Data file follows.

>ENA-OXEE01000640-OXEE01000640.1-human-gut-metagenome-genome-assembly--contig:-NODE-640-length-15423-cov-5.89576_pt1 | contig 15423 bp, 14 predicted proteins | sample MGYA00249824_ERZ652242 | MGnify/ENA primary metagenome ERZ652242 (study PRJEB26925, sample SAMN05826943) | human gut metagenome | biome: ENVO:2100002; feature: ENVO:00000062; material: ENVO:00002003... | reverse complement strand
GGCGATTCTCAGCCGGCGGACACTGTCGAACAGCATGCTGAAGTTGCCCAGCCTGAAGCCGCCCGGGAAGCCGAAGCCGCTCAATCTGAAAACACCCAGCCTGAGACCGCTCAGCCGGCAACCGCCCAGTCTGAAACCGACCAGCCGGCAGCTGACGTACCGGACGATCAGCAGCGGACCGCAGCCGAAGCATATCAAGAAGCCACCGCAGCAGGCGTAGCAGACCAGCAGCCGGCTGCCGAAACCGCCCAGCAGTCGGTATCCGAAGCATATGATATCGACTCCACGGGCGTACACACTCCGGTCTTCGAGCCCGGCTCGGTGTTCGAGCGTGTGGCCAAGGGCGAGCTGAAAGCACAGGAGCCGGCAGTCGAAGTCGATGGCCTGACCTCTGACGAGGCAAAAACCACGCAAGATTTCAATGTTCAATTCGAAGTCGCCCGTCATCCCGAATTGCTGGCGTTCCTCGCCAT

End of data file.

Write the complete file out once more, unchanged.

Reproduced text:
>ENA-OXEE01000640-OXEE01000640.1-human-gut-metagenome-genome-assembly--contig:-NODE-640-length-15423-cov-5.89576_pt1 | contig 15423 bp, 14 predicted proteins | sample MGYA00249824_ERZ652242 | MGnify/ENA primary metagenome ERZ652242 (study PRJEB26925, sample SAMN05826943) | human gut metagenome | biome: ENVO:2100002; feature: ENVO:00000062; material: ENVO:00002003... | reverse complement strand
GGCGATTCTCAGCCGGCGGACACTGTCGAACAGCATGCTGAAGTTGCCCAGCCTGAAGCCGCCCGGGAAGCCGAAGCCGCTCAATCTGAAAACACCCAGCCTGAGACCGCTCAGCCGGCAACCGCCCAGTCTGAAACCGACCAGCCGGCAGCTGACGTACCGGACGATCAGCAGCGGACCGCAGCCGAAGCATATCAAGAAGCCACCGCAGCAGGCGTAGCAGACCAGCAGCCGGCTGCCGAAACCGCCCAGCAGTCGGTATCCGAAGCATATGATATCGACTCCACGGGCGTACACACTCCGGTCTTCGAGCCCGGCTCGGTGTTCGAGCGTGTGGCCAAGGGCGAGCTGAAAGCACAGGAGCCGGCAGTCGAAGTCGATGGCCTGACCTCTGACGAGGCAAAAACCACGCAAGATTTCAATGTTCAATTCGAAGTCGCCCGTCATCCCGAATTGCTGGCGTTCCTCGCCAT